27 June 2011

Concessions on the Secrecy Bill

With increased public and civil society support for the scrapping of the Secrecy Bill, the ANC has made several verbal concessions which mark a significant advance in discussions on the Bill.

On Friday 24 June, Members of Parliament from the ANC proposed new concessions on the Secrecy Bill, which constitute some of the first signs by government to engage with the failings of the Bill. The three key concessions announced were:

  1. The power to classify will be limited to the state security services;
  2. Provision will be made for an independent appeal mechanism; and
  3. Minimum sentencing provisions will be removed with penalties being made proportional to the harm caused by the offence.

While these concessions by no means address all the issues with the Bill, they will serve as a good starting point as discussions with civil society move forward. To read more on the concessions you can visit the Right2Know campaign's website here.

Also of importance is the decision to grant a further extension of time, until September this year, to the Parliamentary Portfolio Committee charged with reviewing the Bill, allowing members more time to engage in consultation and discussions.

It is likely that the concessions announced and the extension granted to the Committee have, at least in part, been motivated by a surge in civil society activities which have raised the profile of the Bill and have served to maintain pressure on the government to begin real engagement.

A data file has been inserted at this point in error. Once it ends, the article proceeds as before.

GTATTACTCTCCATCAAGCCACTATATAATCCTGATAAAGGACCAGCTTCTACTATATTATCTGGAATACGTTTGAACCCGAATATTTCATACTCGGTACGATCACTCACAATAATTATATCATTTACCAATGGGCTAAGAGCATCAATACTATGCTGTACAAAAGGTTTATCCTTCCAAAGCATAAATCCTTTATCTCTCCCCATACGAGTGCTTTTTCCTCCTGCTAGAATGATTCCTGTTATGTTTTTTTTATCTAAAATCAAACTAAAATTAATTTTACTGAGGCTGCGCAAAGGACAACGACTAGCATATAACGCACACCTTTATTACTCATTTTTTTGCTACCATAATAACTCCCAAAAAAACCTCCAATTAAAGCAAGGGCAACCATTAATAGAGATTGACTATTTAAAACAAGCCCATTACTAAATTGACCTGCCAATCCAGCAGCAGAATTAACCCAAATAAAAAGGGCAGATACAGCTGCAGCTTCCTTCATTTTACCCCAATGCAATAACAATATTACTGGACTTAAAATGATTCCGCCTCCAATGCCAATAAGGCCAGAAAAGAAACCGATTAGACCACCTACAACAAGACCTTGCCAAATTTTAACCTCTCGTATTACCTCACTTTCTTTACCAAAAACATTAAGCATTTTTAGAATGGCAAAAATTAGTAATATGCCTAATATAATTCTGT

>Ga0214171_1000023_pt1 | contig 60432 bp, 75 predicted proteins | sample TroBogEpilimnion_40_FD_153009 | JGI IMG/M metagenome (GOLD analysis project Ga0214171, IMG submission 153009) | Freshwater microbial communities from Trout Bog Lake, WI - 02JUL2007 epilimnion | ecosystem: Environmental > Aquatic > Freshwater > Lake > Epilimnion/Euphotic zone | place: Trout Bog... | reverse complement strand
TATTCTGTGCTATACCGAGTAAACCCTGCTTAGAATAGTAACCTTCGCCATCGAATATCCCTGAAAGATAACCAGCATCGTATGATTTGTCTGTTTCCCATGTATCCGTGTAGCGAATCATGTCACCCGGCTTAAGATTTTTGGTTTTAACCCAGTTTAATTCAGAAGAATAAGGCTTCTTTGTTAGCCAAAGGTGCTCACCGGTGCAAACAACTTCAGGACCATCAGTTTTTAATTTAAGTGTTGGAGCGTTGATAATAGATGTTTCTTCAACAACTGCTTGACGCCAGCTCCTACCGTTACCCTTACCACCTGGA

On 24 June 2011 the Right2Know campaign held a picket outside the Ministry of State Security in Pretoria to highlight the potentially broad powers the Bill seeks to grant to that Ministry. Further, the Nelson Mandela Foundation recently hosted two dialogue forums between government and civil society, providing a platform for discussions on the Bill's inadequacies. The Right2Know campaign has also hosted numerous public meetings nationwide to try and broaden awareness of all the key issues around the debate - including a talk held at the IDASA centre on 7 June. Public opposition has also been growing, with statements against the Bill being issued by the late imminent political figure Kader Asmal, previous Member of Parliament Ronnie Kasrils, COSATU, and even from big business in the form of Pick ‘n Pay's Gareth Ackerman.

SAHA will continue to support the efforts of the Right2Know campaign and participate in active engagement with government to ensure the scope of the Bill is kept as narrow as possible, in line with an overarching principle of creating an open and transparent access to information environment in South Africa.